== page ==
With the exception of the Neales/Algebuckina waterhole, the watercourses were all dry. The track was pretty good. I drove for a while, because John got tired. I felt quite comfortable towing the van on the dirt road, but we were not going very fast.

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The Oodnadatta Track

We noticed that the railway alignment criss crossed the road several times on today’s route.

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Some distant hills – south of Oodnadatta

We got into Oodnadatta about 4pm and booked into the caravan park attached to the Pink Roadhouse. We paid $16.50 for a powered site. The amenities were in an Atco building and were not very clean. The toilet paper in all cubicles had run out and was not refilled.

After the basic set up, we went for a walk in the township. It is extremely ramshackle. There is one substantial building – the former railway station, made of stone and now a museum;  one has to obtain a key to go have a look in it, and we were too late. And that is about the “key” to Oodnadatta, from what we saw – lock up anything worthwhile, otherwise it will be broken or nicked!

We saw some falling-down houses. There are a number of indigenous occupied houses, some looking alright, others very damaged, all behind high tin fences. There was a lot of rubbish lying about.

Today was apparently pension day. There was a big group of aboriginals gathering under some trees in the centre of town. There were lots of kids riding bikes around, but we were pleased to see that most were wearing helmets as they tore around.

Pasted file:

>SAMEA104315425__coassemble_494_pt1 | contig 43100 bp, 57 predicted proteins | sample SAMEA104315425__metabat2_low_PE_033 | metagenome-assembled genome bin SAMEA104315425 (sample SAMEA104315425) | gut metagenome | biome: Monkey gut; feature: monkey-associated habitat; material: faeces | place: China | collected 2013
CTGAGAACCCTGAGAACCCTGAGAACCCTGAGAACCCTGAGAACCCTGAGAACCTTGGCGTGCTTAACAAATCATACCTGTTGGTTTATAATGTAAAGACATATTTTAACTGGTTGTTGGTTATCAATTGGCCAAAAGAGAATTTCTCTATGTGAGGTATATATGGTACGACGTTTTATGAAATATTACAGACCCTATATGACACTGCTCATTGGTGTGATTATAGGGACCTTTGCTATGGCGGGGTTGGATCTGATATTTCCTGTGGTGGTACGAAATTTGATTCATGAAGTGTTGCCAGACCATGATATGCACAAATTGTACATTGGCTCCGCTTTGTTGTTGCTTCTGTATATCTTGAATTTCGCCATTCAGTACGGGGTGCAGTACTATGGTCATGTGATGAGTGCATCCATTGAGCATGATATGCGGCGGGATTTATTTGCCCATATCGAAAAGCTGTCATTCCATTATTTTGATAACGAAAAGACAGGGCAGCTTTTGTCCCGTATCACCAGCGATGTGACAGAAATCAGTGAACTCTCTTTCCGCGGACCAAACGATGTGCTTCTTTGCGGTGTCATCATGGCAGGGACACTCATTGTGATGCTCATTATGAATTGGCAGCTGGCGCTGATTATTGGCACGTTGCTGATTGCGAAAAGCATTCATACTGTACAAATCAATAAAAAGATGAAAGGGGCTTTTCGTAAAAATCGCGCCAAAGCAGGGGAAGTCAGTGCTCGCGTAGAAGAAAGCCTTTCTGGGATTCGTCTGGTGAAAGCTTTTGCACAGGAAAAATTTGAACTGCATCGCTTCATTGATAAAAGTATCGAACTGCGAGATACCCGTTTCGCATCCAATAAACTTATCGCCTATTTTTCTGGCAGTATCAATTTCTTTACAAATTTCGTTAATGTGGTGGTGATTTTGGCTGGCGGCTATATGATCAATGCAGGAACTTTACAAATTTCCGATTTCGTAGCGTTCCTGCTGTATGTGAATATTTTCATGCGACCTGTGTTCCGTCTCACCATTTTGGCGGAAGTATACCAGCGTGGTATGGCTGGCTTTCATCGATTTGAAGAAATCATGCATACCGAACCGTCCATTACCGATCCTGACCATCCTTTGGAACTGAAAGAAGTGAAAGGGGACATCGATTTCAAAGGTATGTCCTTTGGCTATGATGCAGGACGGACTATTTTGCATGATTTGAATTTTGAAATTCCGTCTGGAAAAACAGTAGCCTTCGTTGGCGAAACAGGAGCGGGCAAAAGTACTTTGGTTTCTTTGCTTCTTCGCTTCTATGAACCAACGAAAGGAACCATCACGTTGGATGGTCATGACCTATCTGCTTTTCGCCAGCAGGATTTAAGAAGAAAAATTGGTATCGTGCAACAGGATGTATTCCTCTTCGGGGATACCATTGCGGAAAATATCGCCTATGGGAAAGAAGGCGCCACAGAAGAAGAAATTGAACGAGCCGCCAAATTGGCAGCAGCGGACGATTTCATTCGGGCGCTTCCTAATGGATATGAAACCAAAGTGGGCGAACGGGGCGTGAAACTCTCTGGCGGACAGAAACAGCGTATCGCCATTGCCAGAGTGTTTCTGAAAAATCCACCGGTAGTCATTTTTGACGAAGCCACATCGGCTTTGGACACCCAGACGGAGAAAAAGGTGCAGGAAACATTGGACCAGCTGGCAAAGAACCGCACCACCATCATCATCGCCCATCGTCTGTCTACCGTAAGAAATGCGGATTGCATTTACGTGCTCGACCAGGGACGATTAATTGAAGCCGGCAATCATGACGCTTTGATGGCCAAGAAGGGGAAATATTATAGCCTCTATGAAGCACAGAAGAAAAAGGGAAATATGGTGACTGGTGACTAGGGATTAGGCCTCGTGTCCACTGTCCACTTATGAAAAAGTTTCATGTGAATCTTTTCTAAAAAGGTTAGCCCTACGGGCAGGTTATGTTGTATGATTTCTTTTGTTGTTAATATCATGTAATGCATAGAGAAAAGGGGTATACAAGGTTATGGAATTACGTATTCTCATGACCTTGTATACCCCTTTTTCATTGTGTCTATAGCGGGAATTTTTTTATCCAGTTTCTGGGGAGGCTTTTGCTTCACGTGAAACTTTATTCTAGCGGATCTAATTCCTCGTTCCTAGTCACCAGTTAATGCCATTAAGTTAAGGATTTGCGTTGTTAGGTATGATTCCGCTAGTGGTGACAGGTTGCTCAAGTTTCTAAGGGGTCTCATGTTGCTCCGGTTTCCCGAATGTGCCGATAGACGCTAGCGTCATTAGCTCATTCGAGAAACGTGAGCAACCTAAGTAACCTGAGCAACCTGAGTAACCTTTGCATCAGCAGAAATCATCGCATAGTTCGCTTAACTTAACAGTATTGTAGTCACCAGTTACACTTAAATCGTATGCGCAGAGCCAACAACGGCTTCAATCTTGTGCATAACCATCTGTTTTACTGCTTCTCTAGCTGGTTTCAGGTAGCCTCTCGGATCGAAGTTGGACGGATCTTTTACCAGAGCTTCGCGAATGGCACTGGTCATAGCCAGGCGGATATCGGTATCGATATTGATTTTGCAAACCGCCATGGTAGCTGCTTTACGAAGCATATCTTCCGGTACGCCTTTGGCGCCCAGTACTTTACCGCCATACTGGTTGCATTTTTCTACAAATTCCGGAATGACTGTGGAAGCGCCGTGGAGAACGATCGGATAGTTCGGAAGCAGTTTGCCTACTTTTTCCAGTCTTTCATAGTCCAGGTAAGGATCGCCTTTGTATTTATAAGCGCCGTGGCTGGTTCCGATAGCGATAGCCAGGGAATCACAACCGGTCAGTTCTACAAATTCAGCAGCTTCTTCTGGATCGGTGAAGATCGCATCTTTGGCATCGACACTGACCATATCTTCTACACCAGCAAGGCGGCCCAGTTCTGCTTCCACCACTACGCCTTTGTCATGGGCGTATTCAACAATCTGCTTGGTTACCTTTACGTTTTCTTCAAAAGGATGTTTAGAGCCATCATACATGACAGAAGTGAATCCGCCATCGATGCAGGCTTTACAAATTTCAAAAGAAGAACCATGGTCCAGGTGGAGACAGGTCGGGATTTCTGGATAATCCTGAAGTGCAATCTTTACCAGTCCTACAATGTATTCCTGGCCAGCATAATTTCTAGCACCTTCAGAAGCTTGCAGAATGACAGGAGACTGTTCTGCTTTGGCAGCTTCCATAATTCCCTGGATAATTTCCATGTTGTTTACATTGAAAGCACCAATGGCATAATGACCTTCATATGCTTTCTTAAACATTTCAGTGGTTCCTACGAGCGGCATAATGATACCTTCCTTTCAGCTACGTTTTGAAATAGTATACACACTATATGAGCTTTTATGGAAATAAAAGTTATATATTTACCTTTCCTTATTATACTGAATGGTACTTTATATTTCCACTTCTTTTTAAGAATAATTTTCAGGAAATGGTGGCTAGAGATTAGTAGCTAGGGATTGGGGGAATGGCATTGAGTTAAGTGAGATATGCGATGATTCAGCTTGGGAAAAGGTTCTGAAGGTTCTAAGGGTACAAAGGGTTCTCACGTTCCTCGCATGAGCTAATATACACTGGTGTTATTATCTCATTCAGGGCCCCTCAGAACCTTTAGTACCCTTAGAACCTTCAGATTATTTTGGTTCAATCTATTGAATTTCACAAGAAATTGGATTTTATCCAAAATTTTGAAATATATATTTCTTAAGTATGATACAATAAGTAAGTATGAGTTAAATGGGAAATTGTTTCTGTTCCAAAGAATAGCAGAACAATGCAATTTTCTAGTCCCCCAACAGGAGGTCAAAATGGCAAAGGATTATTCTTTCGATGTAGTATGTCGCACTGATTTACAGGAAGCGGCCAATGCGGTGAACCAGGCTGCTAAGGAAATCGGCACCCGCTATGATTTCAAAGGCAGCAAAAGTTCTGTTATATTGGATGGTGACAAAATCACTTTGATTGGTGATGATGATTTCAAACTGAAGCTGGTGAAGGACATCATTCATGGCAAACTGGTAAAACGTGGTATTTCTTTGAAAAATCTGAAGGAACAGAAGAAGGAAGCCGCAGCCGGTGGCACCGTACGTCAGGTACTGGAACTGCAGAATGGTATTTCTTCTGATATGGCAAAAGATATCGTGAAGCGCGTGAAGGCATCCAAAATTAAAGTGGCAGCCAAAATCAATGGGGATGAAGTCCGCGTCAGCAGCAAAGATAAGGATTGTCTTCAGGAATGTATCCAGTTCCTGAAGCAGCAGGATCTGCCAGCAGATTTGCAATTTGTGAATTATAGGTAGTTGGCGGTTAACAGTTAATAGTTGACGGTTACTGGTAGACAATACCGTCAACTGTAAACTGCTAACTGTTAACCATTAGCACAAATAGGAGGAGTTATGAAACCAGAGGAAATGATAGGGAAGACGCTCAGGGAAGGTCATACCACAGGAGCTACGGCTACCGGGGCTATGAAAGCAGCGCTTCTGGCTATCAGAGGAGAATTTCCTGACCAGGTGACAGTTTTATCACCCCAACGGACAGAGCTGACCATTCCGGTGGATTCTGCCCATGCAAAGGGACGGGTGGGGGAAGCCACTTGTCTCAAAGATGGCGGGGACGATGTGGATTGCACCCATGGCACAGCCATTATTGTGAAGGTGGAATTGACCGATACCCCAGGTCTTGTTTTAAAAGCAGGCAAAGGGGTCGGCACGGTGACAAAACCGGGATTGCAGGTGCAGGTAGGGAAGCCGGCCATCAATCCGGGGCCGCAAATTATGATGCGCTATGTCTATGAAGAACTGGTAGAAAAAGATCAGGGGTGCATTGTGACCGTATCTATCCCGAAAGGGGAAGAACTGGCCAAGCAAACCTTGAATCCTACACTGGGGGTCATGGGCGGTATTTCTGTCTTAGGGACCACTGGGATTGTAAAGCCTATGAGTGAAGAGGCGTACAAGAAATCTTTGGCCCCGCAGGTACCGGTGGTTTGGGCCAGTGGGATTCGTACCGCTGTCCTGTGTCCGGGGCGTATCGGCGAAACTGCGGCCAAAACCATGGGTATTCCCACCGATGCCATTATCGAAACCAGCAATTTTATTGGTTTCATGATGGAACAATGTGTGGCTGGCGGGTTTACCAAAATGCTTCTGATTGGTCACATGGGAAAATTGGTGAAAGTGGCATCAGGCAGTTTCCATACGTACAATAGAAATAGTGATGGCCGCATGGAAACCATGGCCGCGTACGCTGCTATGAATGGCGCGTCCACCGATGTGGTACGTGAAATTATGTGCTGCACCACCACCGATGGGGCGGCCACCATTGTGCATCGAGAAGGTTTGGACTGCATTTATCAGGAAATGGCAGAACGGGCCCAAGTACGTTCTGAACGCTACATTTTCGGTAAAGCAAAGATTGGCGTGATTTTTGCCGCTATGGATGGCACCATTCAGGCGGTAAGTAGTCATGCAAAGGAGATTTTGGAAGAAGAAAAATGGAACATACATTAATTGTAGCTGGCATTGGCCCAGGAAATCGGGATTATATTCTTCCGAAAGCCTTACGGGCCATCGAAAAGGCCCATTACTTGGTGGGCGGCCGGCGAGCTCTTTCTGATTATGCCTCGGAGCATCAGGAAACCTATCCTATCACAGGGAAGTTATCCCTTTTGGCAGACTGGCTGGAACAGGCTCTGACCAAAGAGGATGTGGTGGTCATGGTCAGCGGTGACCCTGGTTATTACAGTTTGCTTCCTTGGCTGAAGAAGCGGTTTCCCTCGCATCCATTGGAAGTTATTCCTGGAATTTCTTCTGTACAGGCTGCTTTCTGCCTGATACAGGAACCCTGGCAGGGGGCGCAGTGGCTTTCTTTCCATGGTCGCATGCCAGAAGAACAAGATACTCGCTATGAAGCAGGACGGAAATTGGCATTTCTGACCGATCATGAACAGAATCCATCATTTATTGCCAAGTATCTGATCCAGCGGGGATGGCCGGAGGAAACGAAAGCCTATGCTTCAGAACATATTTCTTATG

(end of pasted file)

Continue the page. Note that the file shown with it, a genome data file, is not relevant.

The Pink Roadhouse is a large establishment – a store and eatery too. But we found it abysmal on service and staffing levels.

We saw that there was an aboriginal school – named as such – and it seemed to be the only one in town. The existence of such a school was, we thought, an encouraging sign that some people are trying to get things together.

It is just a pity that the township has such a neglected, derelict, grotty atmosphere. I think I had formed romantic notions about Oodnadatta, from reading history and novels, so I was expecting a place I could react to positively.

Tea was soup, baked beans on toast, yoghurt.

We are both tired tonight, so we had an early night.

05-28-1999 to oodnadatta

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1999 Travels May 27


I got up at 7.15, not sure why I was wide awake at that hour! John slept until 9.30.

I went walking in the cool but pleasant early morning. Watched the lady proprietor water their camels – about seven of them. They get water every second day, otherwise they fill their stomachs too much. They were amusing to watch – and they have beautiful eyes.

I walked to the wetland area/bore overflow and looked at birds. Saw a spotless crake flitting about.

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The wetland created by the bore outflow at Coward Springs

It did not take long for the flies to descend in droves.